Transparency, Honesty and Free Information: Exotic Ideals in Cuba / Ivan Garcia
Ivan Garcia, 21 June 2015 — When Berta Soler, leader of one of three splinter groups of the Ladies in White, convened a referendum on her continued command of the organization following a scandal in Fall 2014 regarding alleged verbal abuse of a member, it marked a milestone in dissident circles – more so for being strange than for being novel.
No culture or custom exists in Cuban society for democratic standards or referendums to balance out the longstanding human tradition of wielding power at will.
Fifty-six years of the country being run like a neighborhood grocery store, in a vertical manner and without any braking mechanisms in place to impede the creation of mini-tyrants, is the main cause of disrespect towards laws, of scant democratic habits, and of a tendency among our people to administer a factory or a dissident group after the style of a mafia cartel.
I will begin my dissection with the local opposition. Unfortunately, just like with the rest of Cuban society that has been under the autocratic boot since 1959, the majority of the dissident leaders carry within them a Fidel Castro dressed in civilian garb.
In my practice of free journalism, it has been my fate to deal with characters straight out of legend: egotistical, arrogant, and little given to responding to questions about the management of finances, or whether their charters include democratic clauses to govern their projects.
More often than not, my questions are answered with silence – which is silly, given that official United States web pages list the monies provided by American organizations to Cuban government opponents, because such data is public information.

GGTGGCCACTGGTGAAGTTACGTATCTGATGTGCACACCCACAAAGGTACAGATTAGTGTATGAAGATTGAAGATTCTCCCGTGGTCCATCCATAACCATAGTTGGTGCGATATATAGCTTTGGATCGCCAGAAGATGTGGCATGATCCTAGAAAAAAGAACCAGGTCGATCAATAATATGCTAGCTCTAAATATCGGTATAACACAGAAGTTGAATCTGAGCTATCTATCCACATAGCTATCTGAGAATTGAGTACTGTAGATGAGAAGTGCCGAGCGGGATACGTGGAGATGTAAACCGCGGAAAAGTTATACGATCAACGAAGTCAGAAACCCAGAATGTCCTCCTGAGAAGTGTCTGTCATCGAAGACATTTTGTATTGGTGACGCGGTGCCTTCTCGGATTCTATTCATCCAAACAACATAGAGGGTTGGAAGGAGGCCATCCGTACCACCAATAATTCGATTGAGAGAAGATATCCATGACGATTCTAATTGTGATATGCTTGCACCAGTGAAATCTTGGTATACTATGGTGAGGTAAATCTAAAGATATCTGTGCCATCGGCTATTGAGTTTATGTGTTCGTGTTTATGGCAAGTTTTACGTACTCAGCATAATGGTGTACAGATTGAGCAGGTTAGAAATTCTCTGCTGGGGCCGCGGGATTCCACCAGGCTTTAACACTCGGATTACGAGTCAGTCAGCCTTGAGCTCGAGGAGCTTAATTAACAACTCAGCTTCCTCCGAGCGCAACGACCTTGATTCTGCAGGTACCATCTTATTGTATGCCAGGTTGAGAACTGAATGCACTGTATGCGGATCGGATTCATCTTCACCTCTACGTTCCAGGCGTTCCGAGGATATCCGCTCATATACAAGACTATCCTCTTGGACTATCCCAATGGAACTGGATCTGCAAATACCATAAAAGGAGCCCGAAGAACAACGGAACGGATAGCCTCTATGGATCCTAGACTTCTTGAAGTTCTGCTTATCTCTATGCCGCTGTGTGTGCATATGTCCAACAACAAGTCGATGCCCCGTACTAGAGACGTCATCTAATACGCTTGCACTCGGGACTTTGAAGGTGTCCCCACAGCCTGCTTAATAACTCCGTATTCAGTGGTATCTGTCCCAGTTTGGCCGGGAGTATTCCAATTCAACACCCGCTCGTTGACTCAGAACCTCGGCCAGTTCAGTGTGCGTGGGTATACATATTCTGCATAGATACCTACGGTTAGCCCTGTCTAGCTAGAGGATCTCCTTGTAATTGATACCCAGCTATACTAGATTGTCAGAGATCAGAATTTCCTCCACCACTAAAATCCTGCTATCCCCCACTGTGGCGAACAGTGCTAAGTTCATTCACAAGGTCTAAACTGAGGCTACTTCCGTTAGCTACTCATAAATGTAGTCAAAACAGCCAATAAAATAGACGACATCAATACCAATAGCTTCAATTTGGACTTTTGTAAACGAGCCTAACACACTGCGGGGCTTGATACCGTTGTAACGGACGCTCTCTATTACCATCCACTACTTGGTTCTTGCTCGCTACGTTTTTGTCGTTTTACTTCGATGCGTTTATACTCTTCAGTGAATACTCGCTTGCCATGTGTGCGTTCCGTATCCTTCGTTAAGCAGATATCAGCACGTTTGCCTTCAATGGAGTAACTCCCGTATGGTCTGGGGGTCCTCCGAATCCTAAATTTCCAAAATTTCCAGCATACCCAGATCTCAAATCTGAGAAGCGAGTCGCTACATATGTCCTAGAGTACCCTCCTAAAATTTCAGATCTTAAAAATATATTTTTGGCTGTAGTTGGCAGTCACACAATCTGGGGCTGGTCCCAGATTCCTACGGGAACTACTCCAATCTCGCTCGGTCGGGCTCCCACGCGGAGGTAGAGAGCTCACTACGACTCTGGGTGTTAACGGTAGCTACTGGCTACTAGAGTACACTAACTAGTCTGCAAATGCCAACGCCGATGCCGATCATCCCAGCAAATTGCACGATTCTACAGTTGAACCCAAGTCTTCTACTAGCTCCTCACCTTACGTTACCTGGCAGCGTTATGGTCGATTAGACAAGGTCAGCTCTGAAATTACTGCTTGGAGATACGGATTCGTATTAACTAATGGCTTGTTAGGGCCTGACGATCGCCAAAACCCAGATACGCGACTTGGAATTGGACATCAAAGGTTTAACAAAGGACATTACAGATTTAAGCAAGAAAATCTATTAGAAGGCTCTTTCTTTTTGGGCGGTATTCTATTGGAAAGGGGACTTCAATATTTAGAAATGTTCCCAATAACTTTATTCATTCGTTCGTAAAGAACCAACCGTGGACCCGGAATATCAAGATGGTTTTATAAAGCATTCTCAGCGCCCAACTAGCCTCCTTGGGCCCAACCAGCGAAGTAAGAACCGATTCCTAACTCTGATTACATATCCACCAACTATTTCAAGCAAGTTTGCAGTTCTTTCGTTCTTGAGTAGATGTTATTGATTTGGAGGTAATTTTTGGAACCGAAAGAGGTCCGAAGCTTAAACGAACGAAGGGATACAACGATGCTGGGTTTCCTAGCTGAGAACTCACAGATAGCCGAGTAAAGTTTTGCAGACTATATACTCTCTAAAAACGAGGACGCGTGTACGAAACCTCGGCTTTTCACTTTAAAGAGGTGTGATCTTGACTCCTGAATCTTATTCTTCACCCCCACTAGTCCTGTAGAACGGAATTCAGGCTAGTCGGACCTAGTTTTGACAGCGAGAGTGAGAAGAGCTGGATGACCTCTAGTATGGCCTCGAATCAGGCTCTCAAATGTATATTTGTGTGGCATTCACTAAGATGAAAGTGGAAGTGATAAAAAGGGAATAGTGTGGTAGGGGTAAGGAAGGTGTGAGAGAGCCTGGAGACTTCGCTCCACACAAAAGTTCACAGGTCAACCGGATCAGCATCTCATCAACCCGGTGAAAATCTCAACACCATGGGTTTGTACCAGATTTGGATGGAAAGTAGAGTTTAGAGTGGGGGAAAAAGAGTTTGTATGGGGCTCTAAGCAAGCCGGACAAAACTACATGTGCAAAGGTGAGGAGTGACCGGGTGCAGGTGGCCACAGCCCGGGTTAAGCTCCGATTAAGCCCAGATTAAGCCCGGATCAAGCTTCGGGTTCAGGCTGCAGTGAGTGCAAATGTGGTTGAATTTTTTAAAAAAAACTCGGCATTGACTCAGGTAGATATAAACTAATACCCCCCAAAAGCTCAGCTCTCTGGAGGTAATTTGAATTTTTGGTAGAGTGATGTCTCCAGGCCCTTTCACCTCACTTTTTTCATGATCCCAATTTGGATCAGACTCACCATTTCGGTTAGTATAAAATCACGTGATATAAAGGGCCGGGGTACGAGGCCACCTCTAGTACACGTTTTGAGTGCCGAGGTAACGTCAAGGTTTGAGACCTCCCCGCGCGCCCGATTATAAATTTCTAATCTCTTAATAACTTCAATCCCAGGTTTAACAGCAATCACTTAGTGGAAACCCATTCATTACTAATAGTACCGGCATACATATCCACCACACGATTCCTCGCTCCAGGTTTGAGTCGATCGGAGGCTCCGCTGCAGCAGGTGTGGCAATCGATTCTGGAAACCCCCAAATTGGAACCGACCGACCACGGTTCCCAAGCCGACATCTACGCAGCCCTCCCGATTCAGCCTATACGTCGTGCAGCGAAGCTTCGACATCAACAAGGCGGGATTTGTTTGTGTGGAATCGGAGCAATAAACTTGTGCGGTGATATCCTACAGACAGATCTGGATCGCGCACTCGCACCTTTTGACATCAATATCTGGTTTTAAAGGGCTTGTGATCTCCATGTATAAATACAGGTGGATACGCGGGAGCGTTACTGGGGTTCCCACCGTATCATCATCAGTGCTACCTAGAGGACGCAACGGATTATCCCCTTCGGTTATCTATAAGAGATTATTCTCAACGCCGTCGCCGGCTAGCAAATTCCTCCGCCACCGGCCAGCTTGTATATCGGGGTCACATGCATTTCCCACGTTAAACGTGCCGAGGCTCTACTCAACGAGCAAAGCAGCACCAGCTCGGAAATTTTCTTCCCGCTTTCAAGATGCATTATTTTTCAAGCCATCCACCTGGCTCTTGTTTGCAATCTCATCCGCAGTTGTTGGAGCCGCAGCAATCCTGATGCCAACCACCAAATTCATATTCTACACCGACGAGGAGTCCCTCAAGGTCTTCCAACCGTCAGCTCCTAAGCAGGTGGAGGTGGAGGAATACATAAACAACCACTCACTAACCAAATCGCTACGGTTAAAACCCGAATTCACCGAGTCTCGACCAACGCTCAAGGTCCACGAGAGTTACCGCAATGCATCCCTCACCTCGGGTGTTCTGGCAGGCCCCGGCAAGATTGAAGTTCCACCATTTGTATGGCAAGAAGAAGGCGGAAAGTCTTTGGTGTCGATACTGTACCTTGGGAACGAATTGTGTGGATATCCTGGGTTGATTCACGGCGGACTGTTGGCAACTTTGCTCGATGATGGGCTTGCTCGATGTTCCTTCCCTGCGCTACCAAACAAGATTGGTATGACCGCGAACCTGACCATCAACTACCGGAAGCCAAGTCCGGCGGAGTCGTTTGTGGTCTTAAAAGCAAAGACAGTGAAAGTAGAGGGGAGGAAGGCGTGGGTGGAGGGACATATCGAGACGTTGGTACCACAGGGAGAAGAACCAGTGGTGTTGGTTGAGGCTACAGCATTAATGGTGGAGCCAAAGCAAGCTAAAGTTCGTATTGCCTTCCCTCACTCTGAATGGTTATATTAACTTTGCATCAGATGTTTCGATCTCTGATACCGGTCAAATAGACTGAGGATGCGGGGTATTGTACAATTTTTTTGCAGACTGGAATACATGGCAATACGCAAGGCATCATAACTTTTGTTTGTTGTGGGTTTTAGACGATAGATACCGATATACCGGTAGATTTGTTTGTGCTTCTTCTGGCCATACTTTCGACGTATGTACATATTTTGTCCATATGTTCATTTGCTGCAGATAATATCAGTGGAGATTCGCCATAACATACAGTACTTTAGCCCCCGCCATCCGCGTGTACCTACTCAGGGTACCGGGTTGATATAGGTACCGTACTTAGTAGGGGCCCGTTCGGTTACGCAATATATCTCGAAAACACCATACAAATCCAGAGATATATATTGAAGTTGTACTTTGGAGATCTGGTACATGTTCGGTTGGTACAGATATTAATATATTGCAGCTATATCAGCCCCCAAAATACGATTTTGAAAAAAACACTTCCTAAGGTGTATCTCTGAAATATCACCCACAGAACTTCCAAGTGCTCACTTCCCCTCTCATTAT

They use discretion as an excuse. They say that if this information were known by the Department of State Security, it could be used as a lethal weapon – another trick.
The government’s special services have more moles inside the dissidence than there is dandruff on an unwashed scalp. The repressors do not want for Internet access, and just by Googling for a few minutes they can obtain these and other facts.
What is hiding behind so much secretiveness is a veil of silence with regard to managing funds, influence and resources, as dictators of the purse – which is what has been occurring in practice.
Groups are packed with relatives and friends, after the manner of the sinecures (nepotism) during the Republican era; the first thing a dissident leader does is surround himself with lackeys. Those who ask too many questions, or question their procedures, are considered “highly suspicious.” They get rid of them, or keep them at arm’s length.
For two months now I have tried to participate in one of their activities, to write an article. Perhaps they do not invite me because I am not the typical journalist who will later knock off a simple informational item or puff piece. They do not like this.
It remains inherent to the imagination of the opposition that somebody who publishes a halfway critical article is a staunch enemy. That this is not the case is obvious – but in Cuban society, a culture of democracy and debate is a rare bird.
I will tell you a story. I have nothing personal against those men who have spent a long time behind bars, nor against the crusade for their freedom waged by the opposition. But in investigating their cases, I observed that the majority of them are not prisoners of conscience.